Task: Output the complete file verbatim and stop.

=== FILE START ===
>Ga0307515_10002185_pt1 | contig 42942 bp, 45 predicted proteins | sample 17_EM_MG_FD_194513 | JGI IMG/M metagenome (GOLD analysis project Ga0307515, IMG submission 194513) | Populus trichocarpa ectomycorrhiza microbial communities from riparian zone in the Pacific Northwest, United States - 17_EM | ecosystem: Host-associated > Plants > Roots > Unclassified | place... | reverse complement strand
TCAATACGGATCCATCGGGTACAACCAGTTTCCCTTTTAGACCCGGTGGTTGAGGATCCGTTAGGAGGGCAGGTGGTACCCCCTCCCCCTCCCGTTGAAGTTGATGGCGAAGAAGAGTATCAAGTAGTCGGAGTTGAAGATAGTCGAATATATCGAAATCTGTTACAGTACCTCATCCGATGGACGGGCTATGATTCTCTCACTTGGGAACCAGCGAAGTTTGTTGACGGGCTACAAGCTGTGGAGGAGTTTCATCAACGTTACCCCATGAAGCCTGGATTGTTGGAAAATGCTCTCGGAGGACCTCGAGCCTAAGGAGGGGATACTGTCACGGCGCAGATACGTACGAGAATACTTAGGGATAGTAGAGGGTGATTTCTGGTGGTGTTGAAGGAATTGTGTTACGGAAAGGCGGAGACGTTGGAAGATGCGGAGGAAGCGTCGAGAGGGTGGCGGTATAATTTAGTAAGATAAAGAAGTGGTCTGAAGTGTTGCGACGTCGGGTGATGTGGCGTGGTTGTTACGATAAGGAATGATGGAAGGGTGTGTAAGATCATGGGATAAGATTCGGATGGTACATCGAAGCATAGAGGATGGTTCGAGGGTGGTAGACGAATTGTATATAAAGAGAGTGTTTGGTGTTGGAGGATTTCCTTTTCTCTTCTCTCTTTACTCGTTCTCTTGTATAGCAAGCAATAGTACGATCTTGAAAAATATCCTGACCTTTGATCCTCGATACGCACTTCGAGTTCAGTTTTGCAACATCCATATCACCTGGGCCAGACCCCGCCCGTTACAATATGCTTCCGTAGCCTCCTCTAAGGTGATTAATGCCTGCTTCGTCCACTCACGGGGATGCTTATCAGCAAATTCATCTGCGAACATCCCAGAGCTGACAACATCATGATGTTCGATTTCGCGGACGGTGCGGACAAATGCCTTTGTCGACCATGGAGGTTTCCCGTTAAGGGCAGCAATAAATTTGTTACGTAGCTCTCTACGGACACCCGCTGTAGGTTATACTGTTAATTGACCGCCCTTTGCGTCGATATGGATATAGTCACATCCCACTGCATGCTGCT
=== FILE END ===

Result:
>Ga0307515_10002185_pt1 | contig 42942 bp, 45 predicted proteins | sample 17_EM_MG_FD_194513 | JGI IMG/M metagenome (GOLD analysis project Ga0307515, IMG submission 194513) | Populus trichocarpa ectomycorrhiza microbial communities from riparian zone in the Pacific Northwest, United States - 17_EM | ecosystem: Host-associated > Plants > Roots > Unclassified | place... | reverse complement strand
TCAATACGGATCCATCGGGTACAACCAGTTTCCCTTTTAGACCCGGTGGTTGAGGATCCGTTAGGAGGGCAGGTGGTACCCCCTCCCCCTCCCGTTGAAGTTGATGGCGAAGAAGAGTATCAAGTAGTCGGAGTTGAAGATAGTCGAATATATCGAAATCTGTTACAGTACCTCATCCGATGGACGGGCTATGATTCTCTCACTTGGGAACCAGCGAAGTTTGTTGACGGGCTACAAGCTGTGGAGGAGTTTCATCAACGTTACCCCATGAAGCCTGGATTGTTGGAAAATGCTCTCGGAGGACCTCGAGCCTAAGGAGGGGATACTGTCACGGCGCAGATACGTACGAGAATACTTAGGGATAGTAGAGGGTGATTTCTGGTGGTGTTGAAGGAATTGTGTTACGGAAAGGCGGAGACGTTGGAAGATGCGGAGGAAGCGTCGAGAGGGTGGCGGTATAATTTAGTAAGATAAAGAAGTGGTCTGAAGTGTTGCGACGTCGGGTGATGTGGCGTGGTTGTTACGATAAGGAATGATGGAAGGGTGTGTAAGATCATGGGATAAGATTCGGATGGTACATCGAAGCATAGAGGATGGTTCGAGGGTGGTAGACGAATTGTATATAAAGAGAGTGTTTGGTGTTGGAGGATTTCCTTTTCTCTTCTCTCTTTACTCGTTCTCTTGTATAGCAAGCAATAGTACGATCTTGAAAAATATCCTGACCTTTGATCCTCGATACGCACTTCGAGTTCAGTTTTGCAACATCCATATCACCTGGGCCAGACCCCGCCCGTTACAATATGCTTCCGTAGCCTCCTCTAAGGTGATTAATGCCTGCTTCGTCCACTCACGGGGATGCTTATCAGCAAATTCATCTGCGAACATCCCAGAGCTGACAACATCATGATGTTCGATTTCGCGGACGGTGCGGACAAATGCCTTTGTCGACCATGGAGGTTTCCCGTTAAGGGCAGCAATAAATTTGTTACGTAGCTCTCTACGGACACCCGCTGTAGGTTATACTGTTAATTGACCGCCCTTTGCGTCGATATGGATATAGTCACATCCCACTGCATGCTGCT